Communication and Language
The ability to communicate is our most human characteristic. Speech, hearing and understanding are essential life skills. An estimated 1 in 10 Canadians has a speech, language or hearing problem. Hearing loss is the third most prevalent chronic condition among older adults, with more than half of Canadians over age 65 having some hearing loss. In addition, 6 – 12% of seniors experience speech, language or voice fluency problems.
Certain chronic conditions are known to affect communication. These include:
- Traumatic Brain Injury
- Cerebral Palsy (CP)
- Amyotrophic Lateral Sclerosis (ALS or Lou Gehrig’s Disease)
- Multiple Sclerosis (MS)
- Muscular Dystrophy (MD)
- Brain Tumor
- Parkinson’s Disease
- Alzheimer’s Disease
In addition, communication challenges can result from infection, alcohol or drug abuse, surgery, medication, and a number of other less common medical conditions. Although the causes may vary widely, their effects on communication overlap and are treated similarly.
Language is the symbolic representation of our thoughts in words and sentences. Professionals often divide the use of language into two parts:
- Expressive language – communicating with others by speaking or writing
- Receptive language – understanding what we hear or read
Both aspects of communication are strongly affected by what happens in various parts of the brain. The left side of the brain is more actively involved in communication than the right side. The language we hear is interpreted mainly in the upper part of the brain’s temporal lobe. Visual images associated with the words are accessed through pathways from the temporal lobe toward the occipital lobe, which interprets what we see. Thinking is mainly associated with the frontal lobe. Speech production is controlled largely in an area just in front of the parietal lobe; this is where muscles are told to move. To produce speech, breath from the lungs must be pushed through the vocal chords and shaped into sounds in the mouth.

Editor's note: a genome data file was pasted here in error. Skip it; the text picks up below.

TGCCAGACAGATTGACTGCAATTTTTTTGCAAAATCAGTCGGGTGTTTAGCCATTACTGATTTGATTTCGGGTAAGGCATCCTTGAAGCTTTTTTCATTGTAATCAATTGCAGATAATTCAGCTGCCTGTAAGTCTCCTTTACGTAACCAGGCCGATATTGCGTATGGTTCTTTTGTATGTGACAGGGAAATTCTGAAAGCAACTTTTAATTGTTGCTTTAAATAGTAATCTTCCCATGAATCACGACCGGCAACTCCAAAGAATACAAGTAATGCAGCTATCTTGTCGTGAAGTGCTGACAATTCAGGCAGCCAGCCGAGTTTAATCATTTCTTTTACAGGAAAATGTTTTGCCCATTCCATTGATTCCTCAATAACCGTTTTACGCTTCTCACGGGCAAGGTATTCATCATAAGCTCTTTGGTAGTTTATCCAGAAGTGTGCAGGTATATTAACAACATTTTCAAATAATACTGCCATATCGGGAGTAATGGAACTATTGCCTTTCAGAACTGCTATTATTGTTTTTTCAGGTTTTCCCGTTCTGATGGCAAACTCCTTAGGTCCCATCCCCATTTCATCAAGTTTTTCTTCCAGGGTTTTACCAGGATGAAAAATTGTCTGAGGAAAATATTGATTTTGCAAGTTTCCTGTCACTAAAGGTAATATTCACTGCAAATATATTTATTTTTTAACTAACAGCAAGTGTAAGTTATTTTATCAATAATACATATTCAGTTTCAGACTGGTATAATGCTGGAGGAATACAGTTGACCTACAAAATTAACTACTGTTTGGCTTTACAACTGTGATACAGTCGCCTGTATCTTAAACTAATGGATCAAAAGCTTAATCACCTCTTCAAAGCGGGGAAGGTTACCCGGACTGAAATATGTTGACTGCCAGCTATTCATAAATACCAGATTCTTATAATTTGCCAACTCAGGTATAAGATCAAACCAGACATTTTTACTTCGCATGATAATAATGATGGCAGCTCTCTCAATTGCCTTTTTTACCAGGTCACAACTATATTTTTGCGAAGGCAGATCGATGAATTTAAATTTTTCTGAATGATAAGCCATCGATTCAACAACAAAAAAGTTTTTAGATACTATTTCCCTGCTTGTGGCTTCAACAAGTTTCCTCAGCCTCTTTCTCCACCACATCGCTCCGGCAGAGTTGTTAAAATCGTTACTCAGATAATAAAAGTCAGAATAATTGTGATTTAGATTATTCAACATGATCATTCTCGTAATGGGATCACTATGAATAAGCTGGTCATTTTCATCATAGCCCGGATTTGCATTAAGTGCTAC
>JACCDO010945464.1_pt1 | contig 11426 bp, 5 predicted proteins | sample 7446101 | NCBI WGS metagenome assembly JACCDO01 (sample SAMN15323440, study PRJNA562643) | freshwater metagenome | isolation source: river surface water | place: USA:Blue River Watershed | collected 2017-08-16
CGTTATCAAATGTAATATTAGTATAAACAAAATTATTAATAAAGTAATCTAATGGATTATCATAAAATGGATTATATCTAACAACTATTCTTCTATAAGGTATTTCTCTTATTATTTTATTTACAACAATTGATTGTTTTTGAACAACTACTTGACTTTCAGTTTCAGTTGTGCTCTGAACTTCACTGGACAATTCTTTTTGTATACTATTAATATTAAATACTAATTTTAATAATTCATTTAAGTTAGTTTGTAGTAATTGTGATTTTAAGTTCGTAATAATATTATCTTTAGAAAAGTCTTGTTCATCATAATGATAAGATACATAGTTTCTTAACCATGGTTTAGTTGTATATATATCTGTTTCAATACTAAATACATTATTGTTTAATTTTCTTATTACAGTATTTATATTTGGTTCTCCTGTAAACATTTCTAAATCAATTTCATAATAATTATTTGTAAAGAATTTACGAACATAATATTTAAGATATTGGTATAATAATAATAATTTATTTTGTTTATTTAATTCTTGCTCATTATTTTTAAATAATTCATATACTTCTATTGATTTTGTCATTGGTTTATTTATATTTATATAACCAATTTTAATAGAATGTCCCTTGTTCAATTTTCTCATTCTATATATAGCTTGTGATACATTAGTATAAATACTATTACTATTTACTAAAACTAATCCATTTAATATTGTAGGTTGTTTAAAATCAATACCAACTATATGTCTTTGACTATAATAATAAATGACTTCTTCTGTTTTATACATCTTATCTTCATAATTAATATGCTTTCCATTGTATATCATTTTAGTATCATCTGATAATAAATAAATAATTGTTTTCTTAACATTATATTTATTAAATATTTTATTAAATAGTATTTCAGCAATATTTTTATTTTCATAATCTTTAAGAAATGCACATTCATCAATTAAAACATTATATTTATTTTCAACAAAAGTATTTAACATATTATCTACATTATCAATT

Communication requires coordinated effort within the brain. Damage to the brain as a result of injury, stroke or disease can interrupt communication processes. The good news is that sometimes the undamaged parts of the brain can be used to circumvent the damaged areas to restore some level of functional communication.
Communication impairments in chronic conditions result in an inability to easily:
- Express basic wants and needs
- Give information or share thoughts
- Practise social etiquette (e.g., greetings, politeness)
- Convey social closeness in relationships verbally
When communication is disrupted - whether through deafness or brain dysfunction - the individual risks becoming isolated.